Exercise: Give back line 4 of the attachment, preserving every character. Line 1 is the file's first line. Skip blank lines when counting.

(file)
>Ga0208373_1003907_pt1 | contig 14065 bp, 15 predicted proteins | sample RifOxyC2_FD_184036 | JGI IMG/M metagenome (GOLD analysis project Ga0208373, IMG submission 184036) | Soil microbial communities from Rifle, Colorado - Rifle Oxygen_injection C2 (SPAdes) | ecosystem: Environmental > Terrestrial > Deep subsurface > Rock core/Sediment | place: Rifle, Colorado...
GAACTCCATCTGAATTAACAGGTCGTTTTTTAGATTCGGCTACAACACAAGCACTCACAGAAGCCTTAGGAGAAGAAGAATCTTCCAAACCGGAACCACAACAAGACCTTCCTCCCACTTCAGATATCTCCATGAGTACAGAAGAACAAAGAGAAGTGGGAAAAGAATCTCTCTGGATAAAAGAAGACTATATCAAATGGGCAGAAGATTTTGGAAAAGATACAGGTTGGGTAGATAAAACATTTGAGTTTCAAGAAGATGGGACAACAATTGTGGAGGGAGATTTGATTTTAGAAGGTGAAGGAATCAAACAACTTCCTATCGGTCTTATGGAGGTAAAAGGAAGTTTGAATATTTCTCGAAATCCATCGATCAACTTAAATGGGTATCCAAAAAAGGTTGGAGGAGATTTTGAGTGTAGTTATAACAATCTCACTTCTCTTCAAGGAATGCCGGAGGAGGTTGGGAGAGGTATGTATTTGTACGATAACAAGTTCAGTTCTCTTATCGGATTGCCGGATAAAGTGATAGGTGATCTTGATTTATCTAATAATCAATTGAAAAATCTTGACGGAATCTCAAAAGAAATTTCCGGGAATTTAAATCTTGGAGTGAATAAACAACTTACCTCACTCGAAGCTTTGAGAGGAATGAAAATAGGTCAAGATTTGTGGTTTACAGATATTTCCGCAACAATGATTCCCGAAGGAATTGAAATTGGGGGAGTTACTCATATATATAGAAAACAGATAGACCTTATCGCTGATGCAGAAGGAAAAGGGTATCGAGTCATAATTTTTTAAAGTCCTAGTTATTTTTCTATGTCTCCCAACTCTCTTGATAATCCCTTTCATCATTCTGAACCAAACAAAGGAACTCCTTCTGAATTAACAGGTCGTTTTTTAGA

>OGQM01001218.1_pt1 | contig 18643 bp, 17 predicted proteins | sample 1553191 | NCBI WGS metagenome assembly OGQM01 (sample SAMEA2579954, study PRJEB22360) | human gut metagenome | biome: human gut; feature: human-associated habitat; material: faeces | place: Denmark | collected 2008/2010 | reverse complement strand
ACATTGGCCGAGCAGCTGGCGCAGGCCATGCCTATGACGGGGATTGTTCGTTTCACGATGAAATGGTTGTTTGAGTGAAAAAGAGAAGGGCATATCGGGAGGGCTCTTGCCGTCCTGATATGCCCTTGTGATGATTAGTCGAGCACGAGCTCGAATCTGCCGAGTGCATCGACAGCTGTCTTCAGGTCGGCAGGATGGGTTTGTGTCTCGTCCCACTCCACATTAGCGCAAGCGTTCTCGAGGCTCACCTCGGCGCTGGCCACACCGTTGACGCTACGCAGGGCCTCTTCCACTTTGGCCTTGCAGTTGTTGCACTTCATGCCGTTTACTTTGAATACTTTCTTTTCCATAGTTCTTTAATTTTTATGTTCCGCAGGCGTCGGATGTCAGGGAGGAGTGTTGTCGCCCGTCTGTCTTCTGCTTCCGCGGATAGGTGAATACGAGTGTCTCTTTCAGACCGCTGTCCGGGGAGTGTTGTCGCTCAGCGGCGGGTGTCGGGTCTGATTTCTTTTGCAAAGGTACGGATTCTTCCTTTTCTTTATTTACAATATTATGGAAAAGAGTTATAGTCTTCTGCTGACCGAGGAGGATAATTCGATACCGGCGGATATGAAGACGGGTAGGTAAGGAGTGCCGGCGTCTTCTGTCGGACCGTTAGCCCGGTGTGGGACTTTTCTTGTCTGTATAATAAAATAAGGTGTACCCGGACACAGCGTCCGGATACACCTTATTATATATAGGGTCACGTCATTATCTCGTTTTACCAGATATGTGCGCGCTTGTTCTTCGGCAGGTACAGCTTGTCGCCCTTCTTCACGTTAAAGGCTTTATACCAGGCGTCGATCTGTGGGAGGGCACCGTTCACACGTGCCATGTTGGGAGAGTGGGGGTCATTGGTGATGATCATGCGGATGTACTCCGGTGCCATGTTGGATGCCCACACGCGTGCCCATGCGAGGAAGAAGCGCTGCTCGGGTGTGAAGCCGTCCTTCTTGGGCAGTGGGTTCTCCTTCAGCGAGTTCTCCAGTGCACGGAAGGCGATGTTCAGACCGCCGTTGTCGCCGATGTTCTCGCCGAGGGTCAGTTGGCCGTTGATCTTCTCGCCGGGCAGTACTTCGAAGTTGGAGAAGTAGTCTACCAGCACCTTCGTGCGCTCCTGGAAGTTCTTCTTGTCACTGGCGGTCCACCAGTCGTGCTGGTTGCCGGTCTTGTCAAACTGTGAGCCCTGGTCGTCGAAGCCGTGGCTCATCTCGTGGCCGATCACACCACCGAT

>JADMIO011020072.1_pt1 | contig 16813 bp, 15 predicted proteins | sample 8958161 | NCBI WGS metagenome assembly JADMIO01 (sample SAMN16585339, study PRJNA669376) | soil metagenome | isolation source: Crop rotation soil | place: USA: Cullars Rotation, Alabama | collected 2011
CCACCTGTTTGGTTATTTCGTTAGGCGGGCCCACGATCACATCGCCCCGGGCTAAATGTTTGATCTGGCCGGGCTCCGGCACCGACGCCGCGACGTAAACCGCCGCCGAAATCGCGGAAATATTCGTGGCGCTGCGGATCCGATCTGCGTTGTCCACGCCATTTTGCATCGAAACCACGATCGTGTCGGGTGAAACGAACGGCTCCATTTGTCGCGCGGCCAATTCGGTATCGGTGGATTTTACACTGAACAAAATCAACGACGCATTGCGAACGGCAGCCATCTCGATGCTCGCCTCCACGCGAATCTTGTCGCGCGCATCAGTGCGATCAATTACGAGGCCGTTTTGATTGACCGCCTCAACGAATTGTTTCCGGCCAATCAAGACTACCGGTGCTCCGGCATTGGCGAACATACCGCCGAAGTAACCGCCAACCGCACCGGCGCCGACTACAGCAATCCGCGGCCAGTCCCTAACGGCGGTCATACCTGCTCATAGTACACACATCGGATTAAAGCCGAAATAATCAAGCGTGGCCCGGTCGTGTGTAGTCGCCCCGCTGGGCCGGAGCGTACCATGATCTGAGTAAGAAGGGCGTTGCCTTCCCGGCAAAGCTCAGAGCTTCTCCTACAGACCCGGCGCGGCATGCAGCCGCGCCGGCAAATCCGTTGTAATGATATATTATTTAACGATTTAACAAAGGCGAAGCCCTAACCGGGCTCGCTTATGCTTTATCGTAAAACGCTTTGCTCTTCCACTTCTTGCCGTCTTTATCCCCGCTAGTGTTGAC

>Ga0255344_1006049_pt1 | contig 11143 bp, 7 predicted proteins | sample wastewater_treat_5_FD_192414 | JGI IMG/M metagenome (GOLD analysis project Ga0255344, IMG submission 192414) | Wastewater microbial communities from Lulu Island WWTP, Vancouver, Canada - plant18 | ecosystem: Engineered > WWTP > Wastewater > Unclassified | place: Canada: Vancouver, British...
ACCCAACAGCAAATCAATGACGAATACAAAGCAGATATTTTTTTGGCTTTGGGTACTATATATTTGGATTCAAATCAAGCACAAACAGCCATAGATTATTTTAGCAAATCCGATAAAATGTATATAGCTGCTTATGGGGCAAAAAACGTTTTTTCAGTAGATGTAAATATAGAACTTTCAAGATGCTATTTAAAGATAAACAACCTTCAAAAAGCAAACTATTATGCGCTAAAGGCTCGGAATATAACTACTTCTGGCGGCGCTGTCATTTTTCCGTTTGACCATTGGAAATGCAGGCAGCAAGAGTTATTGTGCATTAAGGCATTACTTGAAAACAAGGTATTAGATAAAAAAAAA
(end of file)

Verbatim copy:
ACATTGGCCGAGCAGCTGGCGCAGGCCATGCCTATGACGGGGATTGTTCGTTTCACGATGAAATGGTTGTTTGAGTGAAAAAGAGAAGGGCATATCGGGAGGGCTCTTGCCGTCCTGATATGCCCTTGTGATGATTAGTCGAGCACGAGCTCGAATCTGCCGAGTGCATCGACAGCTGTCTTCAGGTCGGCAGGATGGGTTTGTGTCTCGTCCCACTCCACATTAGCGCAAGCGTTCTCGAGGCTCACCTCGGCGCTGGCCACACCGTTGACGCTACGCAGGGCCTCTTCCACTTTGGCCTTGCAGTTGTTGCACTTCATGCCGTTTACTTTGAATACTTTCTTTTCCATAGTTCTTTAATTTTTATGTTCCGCAGGCGTCGGATGTCAGGGAGGAGTGTTGTCGCCCGTCTGTCTTCTGCTTCCGCGGATAGGTGAATACGAGTGTCTCTTTCAGACCGCTGTCCGGGGAGTGTTGTCGCTCAGCGGCGGGTGTCGGGTCTGATTTCTTTTGCAAAGGTACGGATTCTTCCTTTTCTTTATTTACAATATTATGGAAAAGAGTTATAGTCTTCTGCTGACCGAGGAGGATAATTCGATACCGGCGGATATGAAGACGGGTAGGTAAGGAGTGCCGGCGTCTTCTGTCGGACCGTTAGCCCGGTGTGGGACTTTTCTTGTCTGTATAATAAAATAAGGTGTACCCGGACACAGCGTCCGGATACACCTTATTATATATAGGGTCACGTCATTATCTCGTTTTACCAGATATGTGCGCGCTTGTTCTTCGGCAGGTACAGCTTGTCGCCCTTCTTCACGTTAAAGGCTTTATACCAGGCGTCGATCTGTGGGAGGGCACCGTTCACACGTGCCATGTTGGGAGAGTGGGGGTCATTGGTGATGATCATGCGGATGTACTCCGGTGCCATGTTGGATGCCCACACGCGTGCCCATGCGAGGAAGAAGCGCTGCTCGGGTGTGAAGCCGTCCTTCTTGGGCAGTGGGTTCTCCTTCAGCGAGTTCTCCAGTGCACGGAAGGCGATGTTCAGACCGCCGTTGTCGCCGATGTTCTCGCCGAGGGTCAGTTGGCCGTTGATCTTCTCGCCGGGCAGTACTTCGAAGTTGGAGAAGTAGTCTACCAGCACCTTCGTGCGCTCCTGGAAGTTCTTCTTGTCACTGGCGGTCCACCAGTCGTGCTGGTTGCCGGTCTTGTCAAACTGTGAGCCCTGGTCGTCGAAGCCGTGGCTCATCTCGTGGCCGATCACACCACCGAT